Columns

Come clean on the 'Seventies'

Jason
McKay

Sunday, September 08, 2019

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I was in Russia some years ago and had the benefit of travelling off the beaten path to places like Siberia and other places less famous, but still quite fascinating.

During the tour I noted with approval how almost every conflict that resulted in loss of life was commemorated by some form of statue, shrine, or sanctum.

This made me think. There is none of this to memorialise the people killed in the undeclared civil war in Jamaica between 1976 and 1980. In fact, there is nothing in any history book at all. It is as if it did not happen.

The truth commission in South Africa, which was held in 1996, was designed to heal the wounds of a broken country. It allowed for the victims to ventilate their experiences and for the offenders to confess their crimes. This was, of course, limited to the period of apartheid and the brutality that accompanied it.

The fact that it pardoned the offenders for all crimes confessed has been a bone of contention for many, myself included. However, being a pragmatist, I understand that President Nelson Mandela was doing what he could to avoid furtherance of the civil war.

I am not sure what could be done about that period of our history that spanned 1976, or actually 1974 to 1980, but I know that it destroyed a prosperous country and laid the foundation for the gang culture that is destroying us today.

I think at the very least the few living who were part of this history need to have a frank conversation with the rest of us. This needs to happen fast, because the actors of that period are quickly dying out.

The loss of former Prime Minister Edward Seaga represents many things, and a lost opportunity to get an explanation for this period is certainly one. There does not have to be an inquisition to blame and condemn. There were only reasonable people involved. There must have been a good reason for the actions of all these good men.

I would have liked to ask former Prime Minister Michael Manley if he really intended to turn Jamaica into a communist country. If he did, I would have wanted to know why he felt this was necessary, and why he did not state this in his election manifesto.

I would have liked to ask him if the Jamaicans sent to Cuba to train were in fact being trained to participate in revolutionary activities. And, if he said 'yes', I would have liked him to explain why he used this process.

I would have liked to ask Seaga if he had felt so significantly threatened by this thrust that his party armed young men to combat it. And, if he said yes, I would have asked him to explain why he felt this method was necessary.

I would certainly ask both of them if foreign powers were involved with this illegal activity, and why would they choose to involve outsiders in our internal affairs. But they are both dead, and I cannot.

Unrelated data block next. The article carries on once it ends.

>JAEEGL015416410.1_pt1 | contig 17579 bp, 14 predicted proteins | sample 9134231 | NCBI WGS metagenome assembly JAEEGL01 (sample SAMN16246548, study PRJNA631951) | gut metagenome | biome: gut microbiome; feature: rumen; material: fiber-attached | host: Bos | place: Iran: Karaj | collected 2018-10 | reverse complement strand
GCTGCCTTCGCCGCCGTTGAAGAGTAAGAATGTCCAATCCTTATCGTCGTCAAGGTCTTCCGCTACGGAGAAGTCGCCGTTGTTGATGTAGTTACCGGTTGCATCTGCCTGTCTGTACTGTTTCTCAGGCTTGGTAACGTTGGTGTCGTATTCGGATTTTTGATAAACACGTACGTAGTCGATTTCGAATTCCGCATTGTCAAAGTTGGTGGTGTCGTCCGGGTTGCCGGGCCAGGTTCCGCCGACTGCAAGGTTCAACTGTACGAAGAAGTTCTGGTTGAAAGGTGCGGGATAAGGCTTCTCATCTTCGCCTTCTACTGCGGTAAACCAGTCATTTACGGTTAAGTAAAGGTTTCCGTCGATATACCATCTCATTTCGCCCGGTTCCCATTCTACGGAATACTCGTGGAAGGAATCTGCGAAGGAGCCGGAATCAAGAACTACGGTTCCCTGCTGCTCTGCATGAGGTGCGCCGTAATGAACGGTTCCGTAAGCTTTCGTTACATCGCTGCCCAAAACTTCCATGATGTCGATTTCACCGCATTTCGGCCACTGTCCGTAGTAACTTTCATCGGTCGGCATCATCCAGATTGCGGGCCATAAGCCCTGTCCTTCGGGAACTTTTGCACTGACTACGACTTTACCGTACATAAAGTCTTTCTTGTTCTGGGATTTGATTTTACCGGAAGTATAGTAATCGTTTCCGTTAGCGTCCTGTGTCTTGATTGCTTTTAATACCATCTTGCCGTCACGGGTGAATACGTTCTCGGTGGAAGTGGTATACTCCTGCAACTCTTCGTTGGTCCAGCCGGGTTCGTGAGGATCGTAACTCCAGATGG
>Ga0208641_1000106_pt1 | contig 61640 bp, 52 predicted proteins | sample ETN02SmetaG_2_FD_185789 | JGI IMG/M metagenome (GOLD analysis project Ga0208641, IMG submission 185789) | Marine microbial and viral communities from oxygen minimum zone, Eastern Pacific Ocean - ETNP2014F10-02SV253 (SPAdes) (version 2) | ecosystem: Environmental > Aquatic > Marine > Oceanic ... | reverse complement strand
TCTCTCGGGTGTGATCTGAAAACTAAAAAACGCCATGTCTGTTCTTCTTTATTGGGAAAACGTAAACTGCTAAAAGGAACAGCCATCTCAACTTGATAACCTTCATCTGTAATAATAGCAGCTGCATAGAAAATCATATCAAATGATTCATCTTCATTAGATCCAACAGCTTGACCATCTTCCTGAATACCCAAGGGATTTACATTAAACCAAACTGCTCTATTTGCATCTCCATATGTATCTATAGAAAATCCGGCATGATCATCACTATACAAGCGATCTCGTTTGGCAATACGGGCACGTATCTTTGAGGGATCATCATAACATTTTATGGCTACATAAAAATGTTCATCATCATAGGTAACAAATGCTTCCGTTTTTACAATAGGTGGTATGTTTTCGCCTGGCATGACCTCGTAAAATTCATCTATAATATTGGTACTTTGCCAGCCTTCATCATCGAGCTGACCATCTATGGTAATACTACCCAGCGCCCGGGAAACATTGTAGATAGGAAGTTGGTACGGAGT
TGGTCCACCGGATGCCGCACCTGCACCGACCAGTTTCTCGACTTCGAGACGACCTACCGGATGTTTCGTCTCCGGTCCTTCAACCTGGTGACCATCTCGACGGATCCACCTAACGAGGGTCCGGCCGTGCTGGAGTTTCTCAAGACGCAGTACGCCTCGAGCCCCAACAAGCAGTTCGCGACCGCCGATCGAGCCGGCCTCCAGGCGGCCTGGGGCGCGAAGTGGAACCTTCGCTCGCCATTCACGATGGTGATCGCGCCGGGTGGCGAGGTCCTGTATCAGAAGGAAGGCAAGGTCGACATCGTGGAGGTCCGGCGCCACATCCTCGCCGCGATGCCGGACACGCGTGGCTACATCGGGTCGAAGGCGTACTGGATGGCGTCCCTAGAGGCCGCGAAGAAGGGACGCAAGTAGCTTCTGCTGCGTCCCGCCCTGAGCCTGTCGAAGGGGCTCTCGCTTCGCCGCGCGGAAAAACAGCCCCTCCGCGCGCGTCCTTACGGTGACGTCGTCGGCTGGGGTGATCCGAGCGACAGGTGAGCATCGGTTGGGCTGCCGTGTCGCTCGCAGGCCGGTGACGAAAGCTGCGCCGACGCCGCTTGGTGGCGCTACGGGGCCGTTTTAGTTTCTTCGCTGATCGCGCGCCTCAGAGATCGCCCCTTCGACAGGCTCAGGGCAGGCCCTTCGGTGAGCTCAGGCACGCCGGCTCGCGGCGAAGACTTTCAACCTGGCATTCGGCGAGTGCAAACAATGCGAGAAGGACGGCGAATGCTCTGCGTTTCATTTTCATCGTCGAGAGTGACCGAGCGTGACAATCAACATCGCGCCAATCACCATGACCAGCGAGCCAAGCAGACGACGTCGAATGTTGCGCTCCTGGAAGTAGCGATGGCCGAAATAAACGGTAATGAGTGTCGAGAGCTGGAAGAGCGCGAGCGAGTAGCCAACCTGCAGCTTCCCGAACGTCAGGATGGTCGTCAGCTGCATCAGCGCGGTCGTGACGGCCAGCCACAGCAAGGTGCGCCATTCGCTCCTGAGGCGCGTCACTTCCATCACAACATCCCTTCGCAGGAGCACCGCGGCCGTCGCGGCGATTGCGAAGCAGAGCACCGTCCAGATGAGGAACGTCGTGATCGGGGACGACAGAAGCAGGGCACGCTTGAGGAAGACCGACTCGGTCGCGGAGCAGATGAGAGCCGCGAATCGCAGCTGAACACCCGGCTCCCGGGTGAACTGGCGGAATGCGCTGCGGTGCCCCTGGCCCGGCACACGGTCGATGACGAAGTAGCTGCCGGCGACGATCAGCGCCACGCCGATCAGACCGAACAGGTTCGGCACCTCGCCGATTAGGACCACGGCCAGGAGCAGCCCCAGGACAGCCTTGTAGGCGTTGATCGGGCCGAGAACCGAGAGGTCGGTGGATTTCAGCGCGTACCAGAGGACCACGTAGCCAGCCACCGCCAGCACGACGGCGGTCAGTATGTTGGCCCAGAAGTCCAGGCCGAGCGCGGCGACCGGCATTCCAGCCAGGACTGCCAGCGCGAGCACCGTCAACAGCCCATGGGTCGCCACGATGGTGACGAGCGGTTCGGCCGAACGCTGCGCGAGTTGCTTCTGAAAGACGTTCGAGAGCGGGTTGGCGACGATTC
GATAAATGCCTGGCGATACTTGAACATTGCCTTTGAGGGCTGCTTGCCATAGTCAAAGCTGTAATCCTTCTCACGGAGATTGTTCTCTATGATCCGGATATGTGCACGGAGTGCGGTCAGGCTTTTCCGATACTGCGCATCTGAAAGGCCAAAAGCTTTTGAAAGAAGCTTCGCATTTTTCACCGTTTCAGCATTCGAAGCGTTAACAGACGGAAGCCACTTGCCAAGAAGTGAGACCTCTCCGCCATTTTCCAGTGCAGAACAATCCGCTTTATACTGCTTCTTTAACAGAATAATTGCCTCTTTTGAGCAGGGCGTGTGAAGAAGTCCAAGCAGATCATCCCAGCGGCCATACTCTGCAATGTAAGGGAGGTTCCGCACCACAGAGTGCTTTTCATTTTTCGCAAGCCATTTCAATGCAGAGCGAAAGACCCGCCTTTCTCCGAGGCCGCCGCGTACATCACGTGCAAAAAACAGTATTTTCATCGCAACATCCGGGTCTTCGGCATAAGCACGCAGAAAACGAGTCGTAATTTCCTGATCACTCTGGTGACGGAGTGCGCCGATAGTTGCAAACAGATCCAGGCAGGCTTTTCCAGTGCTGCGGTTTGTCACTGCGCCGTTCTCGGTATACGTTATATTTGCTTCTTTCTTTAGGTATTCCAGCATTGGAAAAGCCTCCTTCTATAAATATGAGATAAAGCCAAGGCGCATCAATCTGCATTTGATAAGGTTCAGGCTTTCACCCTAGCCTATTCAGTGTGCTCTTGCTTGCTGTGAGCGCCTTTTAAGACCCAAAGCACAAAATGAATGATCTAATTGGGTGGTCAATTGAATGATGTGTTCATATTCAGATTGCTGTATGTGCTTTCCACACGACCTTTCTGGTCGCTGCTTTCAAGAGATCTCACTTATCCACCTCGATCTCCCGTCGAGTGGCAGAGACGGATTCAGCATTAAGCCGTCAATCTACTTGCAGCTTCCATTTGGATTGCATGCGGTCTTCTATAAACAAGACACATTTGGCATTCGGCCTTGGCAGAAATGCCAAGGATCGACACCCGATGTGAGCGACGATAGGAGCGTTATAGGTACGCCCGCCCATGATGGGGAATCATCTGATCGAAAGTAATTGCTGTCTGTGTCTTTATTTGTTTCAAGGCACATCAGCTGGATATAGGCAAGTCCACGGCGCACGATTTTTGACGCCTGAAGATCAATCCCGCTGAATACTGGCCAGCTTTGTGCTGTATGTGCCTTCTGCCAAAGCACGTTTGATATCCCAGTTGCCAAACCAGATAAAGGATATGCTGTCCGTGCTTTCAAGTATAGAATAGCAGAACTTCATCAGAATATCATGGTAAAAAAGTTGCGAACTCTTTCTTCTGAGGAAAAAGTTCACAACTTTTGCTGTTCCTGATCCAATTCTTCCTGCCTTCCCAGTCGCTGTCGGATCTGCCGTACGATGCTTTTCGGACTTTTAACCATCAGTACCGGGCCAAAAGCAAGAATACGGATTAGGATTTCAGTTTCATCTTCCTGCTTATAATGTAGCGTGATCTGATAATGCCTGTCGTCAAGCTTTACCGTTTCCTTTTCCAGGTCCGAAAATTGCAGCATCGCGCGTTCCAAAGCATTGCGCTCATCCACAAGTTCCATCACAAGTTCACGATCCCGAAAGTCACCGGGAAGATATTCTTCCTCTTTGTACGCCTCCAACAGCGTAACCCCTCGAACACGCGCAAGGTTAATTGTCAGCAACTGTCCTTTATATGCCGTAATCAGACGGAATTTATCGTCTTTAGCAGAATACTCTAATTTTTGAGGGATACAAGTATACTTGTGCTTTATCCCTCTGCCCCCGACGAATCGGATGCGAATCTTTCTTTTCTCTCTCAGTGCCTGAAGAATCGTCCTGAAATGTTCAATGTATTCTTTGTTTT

The process of unearthing the facts and recording our history should have been done years ago. I can understand why we missed the opportunity with Michael Manley, because he got ill while in office. But, not so with Seaga. He lived for over a decade past his public service.

There are very few of the pertinent people still alive, even fewer still serving. Time is running out. Thousands lost their lives and it is not recorded anywhere. It is not taught in our schools. This is a disservice to all who died. In fact, its omission is laying the foundation for it to happen again.

I do not think Jamaicans under 50 years old understand how much of a disgrace this period of our history was. Politicians openly endorsed and associated with killers. They defended them in the press and celebrated with them publicly when they beat criminal charges. It was as if criminals and killers became legitimised and were a functional part of our Government.

Murders increased to over 800 in 1980 from fewer than 200 in 1974. That is the equivalent of a murder rate of 5,000 per year in 2019, as compared to under 1,300 in 2013.

It is that over 800 dead in 1980 that makes the 1,400 last year seem acceptable. It changed our expectations. It changed our standards. It changed us. The history needs to be told. It needs to be explained.

The press needs to get involved in demanding this process. It was the press that brought an end to politicians attending the funerals of dons. It was the press that demanded a process in the issuance of Government contracts. It was the press that created police accountability.

To combat the current scourge of violence, we need to know how it began. We need to know why it began. And, we need to know why in the hell they did this to us.

— Feedback: jasonamckay@gmail.com


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